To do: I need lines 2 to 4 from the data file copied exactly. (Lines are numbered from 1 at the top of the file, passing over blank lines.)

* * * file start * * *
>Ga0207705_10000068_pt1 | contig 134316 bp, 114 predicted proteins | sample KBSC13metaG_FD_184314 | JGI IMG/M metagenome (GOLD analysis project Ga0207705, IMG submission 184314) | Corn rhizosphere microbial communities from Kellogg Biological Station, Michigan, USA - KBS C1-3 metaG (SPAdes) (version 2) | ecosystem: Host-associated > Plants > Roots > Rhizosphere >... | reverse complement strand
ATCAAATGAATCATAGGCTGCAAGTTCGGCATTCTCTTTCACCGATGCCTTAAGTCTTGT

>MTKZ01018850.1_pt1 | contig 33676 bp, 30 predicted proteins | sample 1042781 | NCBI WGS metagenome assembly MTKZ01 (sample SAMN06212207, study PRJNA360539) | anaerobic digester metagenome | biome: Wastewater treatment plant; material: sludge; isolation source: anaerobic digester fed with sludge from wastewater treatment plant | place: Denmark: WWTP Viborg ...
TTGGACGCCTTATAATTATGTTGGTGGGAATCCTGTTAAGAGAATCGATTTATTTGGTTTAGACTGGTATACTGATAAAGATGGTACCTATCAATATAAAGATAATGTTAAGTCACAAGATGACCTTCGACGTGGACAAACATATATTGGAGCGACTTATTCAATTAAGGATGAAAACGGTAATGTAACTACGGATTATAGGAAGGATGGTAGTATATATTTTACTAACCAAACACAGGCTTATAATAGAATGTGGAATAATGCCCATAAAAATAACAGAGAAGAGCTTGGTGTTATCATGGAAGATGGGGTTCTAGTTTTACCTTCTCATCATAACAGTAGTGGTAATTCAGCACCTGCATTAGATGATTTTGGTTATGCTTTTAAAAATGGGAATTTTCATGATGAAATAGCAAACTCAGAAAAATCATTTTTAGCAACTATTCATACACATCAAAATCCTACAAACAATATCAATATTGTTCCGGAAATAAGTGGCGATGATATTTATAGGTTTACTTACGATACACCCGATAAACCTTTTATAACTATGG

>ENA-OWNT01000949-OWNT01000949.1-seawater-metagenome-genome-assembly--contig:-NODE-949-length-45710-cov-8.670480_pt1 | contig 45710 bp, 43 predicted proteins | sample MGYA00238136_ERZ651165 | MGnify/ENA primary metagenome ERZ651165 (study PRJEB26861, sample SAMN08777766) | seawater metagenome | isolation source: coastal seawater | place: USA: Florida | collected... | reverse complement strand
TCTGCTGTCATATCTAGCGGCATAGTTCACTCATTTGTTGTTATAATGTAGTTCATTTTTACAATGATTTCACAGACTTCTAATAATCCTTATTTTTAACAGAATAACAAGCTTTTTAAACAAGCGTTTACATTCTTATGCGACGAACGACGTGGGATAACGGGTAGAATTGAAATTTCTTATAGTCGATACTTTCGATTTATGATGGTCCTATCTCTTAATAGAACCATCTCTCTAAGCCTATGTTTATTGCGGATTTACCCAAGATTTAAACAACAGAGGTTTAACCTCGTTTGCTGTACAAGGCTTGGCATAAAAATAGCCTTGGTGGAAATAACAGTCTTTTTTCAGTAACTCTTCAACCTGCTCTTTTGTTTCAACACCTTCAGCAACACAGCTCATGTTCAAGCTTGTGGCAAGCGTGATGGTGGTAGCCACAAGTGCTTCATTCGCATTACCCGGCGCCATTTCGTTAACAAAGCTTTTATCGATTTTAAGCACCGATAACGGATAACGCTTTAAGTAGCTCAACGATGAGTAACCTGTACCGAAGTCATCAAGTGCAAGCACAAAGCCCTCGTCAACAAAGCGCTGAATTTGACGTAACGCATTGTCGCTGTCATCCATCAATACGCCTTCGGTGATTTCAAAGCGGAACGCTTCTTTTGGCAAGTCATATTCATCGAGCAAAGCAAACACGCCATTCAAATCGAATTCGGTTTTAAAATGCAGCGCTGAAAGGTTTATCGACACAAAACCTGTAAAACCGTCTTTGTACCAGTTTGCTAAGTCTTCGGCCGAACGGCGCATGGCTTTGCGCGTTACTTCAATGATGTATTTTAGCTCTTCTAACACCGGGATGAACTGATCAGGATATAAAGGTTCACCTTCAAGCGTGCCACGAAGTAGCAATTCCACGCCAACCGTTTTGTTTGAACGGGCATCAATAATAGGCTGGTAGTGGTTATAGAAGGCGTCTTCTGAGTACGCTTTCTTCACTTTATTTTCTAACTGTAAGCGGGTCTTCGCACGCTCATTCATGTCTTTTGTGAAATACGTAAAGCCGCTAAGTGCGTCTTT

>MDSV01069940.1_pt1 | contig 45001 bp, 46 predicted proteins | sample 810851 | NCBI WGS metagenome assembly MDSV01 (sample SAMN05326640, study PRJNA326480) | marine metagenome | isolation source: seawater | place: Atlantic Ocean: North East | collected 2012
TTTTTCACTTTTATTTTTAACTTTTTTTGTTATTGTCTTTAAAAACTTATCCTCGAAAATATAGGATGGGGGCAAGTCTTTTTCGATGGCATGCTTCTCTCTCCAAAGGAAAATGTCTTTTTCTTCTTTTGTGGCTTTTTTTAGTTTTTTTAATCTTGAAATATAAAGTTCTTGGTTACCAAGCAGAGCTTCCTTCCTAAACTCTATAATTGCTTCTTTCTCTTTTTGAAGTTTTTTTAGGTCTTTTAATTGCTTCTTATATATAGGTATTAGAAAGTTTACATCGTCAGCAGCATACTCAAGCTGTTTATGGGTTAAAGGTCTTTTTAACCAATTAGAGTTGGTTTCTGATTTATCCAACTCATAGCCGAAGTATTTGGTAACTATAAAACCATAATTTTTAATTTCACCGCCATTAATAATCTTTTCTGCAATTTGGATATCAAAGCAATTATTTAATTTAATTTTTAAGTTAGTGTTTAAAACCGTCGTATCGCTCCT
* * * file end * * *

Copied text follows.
ATCAAATGAATCATAGGCTGCAAGTTCGGCATTCTCTTTCACCGATGCCTTAAGTCTTGT

>MTKZ01018850.1_pt1 | contig 33676 bp, 30 predicted proteins | sample 1042781 | NCBI WGS metagenome assembly MTKZ01 (sample SAMN06212207, study PRJNA360539) | anaerobic digester metagenome | biome: Wastewater treatment plant; material: sludge; isolation source: anaerobic digester fed with sludge from wastewater treatment plant | place: Denmark: WWTP Viborg ...
TTGGACGCCTTATAATTATGTTGGTGGGAATCCTGTTAAGAGAATCGATTTATTTGGTTTAGACTGGTATACTGATAAAGATGGTACCTATCAATATAAAGATAATGTTAAGTCACAAGATGACCTTCGACGTGGACAAACATATATTGGAGCGACTTATTCAATTAAGGATGAAAACGGTAATGTAACTACGGATTATAGGAAGGATGGTAGTATATATTTTACTAACCAAACACAGGCTTATAATAGAATGTGGAATAATGCCCATAAAAATAACAGAGAAGAGCTTGGTGTTATCATGGAAGATGGGGTTCTAGTTTTACCTTCTCATCATAACAGTAGTGGTAATTCAGCACCTGCATTAGATGATTTTGGTTATGCTTTTAAAAATGGGAATTTTCATGATGAAATAGCAAACTCAGAAAAATCATTTTTAGCAACTATTCATACACATCAAAATCCTACAAACAATATCAATATTGTTCCGGAAATAAGTGGCGATGATATTTATAGGTTTACTTACGATACACCCGATAAACCTTTTATAACTATGG